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Evening Musing – Linux RAID Rebuilding

My main bulk storage for the home LAN is a bank of 4TB drives, set up in a large RAID6 array. Due to a brownout this evening on the +12v supply for one of the disk banks, I’ve had to start rebuilding two of the disks.

Core NAS
Core NAS

The total array size is 28TB after parity – 9 4TB disks in total. The disks are connected through USB3 to the file server.

mdadm Detail
mdadm Detail

Here’s the current status of the array. Two of the disks decided that they wouldn’t rejoin the array, so they got their superblocks cleared & readded manually. This forced the array into rebuilding.

Rebuild Progress
Rebuild Progress

Rebuilding an array of this size takes a while, as can be seen from the image above, it’s going to take about 7200 minutes, or 5.2 days.

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Netgear GS308 Gigabit Switch

Here’s a new addition to the network, mainly to replace the ancient Cisco Catalyst 3500 XL 100MB switch I’ve been using for many years, until I can find a decently priced second hand commercial gigabit switch.

Operational
Operational

Here’s the switch with some network connections on test. So far it’s very stable & draws minimum power. I’ve not yet attempted to run my core links (NAS) through yet, as I’ve not yet seen a consumer grade switch that can stand up to constant full load without crashing.

Internals
Internals

Here’s the switch with it’s lid popped. The magnetics can be seen at the back, next to the RJ-45 ports, the large IC in the centre is the main switching IC, with a heatsink bonded to the top. Very minimal design, with only a couple of switching regulators for power supply & not much else.

Power & EEPROM
Power & EEPROM

Here’s a closeup of some of the support components. There’s a 25MHz crystal providing a clock signal for the switch IC, just to the right of that is an EEPROM. I imagine this is storing the switch configuration & MAC address. Further right is one of the switching DC-DC converter ICs for power.

As a quick test, here’s 500GB of data being shifted through the switch, at quite an impressive rate. I’m clearly maxing out the bandwidth of the link here. Soon I will upgrade to a 10G Ethernet link between the NAS & main PC to get some more performance.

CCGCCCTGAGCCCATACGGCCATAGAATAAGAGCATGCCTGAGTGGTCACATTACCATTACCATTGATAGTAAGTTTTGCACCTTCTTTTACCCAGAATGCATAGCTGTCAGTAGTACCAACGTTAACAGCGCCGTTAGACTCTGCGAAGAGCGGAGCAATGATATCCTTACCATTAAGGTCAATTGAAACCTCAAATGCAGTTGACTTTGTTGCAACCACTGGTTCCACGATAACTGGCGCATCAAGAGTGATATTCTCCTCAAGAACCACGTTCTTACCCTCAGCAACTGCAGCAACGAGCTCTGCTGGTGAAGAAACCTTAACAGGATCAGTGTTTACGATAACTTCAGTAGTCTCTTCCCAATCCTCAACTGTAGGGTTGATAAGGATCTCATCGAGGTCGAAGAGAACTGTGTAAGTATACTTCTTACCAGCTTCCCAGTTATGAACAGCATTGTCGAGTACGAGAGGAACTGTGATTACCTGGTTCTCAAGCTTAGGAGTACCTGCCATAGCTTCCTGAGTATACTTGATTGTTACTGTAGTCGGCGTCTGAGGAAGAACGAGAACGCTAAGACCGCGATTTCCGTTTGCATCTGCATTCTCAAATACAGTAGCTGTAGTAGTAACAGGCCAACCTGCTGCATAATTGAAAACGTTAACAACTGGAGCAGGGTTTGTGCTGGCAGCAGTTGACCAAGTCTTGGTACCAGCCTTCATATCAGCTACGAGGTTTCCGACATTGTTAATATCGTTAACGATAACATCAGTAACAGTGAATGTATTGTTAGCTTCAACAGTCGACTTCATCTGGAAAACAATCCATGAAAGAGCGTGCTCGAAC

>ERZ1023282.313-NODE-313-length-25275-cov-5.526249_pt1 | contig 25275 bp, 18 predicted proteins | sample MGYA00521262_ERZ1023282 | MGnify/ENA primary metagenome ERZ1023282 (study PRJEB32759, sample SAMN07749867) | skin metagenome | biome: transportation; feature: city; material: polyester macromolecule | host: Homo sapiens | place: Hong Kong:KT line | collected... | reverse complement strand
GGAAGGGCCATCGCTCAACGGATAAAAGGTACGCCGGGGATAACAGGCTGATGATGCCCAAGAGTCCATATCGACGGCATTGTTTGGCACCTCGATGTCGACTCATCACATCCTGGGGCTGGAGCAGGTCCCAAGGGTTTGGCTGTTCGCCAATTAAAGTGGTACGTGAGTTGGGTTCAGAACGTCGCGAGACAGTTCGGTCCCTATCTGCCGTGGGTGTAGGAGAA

Test
Test

The Shack

The Shack

So, here is where all the action happens.

Main radio of course is housed on the left, it’s partially hidden under my currently over-populated breadboard.

All 3 monitors are linked to the same PC, using a pair of video cards. This is a very flexible system with so much screen real estate.

Main system power is provided by the pair of power supplies next to the radio – these are homebrew units using surplus switched mode PSU boards. Check my previous posts for more details.

Power Supplies
Power Supplies

The main power supply system. These two supplies are cross connected, giving a total DC amperage of 30A at 13.8v. There is also a link to a large 220Ah lead-acid battery bank (orange cable), to keep me on the air during power outages. This cable is getting upgraded to something more beefy shortly. The white cable is currently supplying power to my online radiation monitor.
The main high-current DC outputs are the Speakon connectors next to the meters. The top one is powering the radio directly, the bottom is linked through to my 12v distribution box for lower current loads, such as the oscilloscope, audio amplifiers, tools, etc.

Radiation Monitor
Radiation Monitor

Attached to the side of the desk is the radiation monitor itself.

Core NAS
Core NAS

Under the radio is the core NAS of the network. It’s an array of 9 4TB disks, in RAID6, giving a total capacity after parity of 28TB. This provides storage & services to every other machine in the shack, the Raspberry Pi on top of the disk array is doing general network housekeeping & monitoring, also generating the graphs for the Radiation Monitor page. A Cisco 48-port switch is partially out of frame on the right, providing 100MB Ethernet to the devices that don’t require gigabit.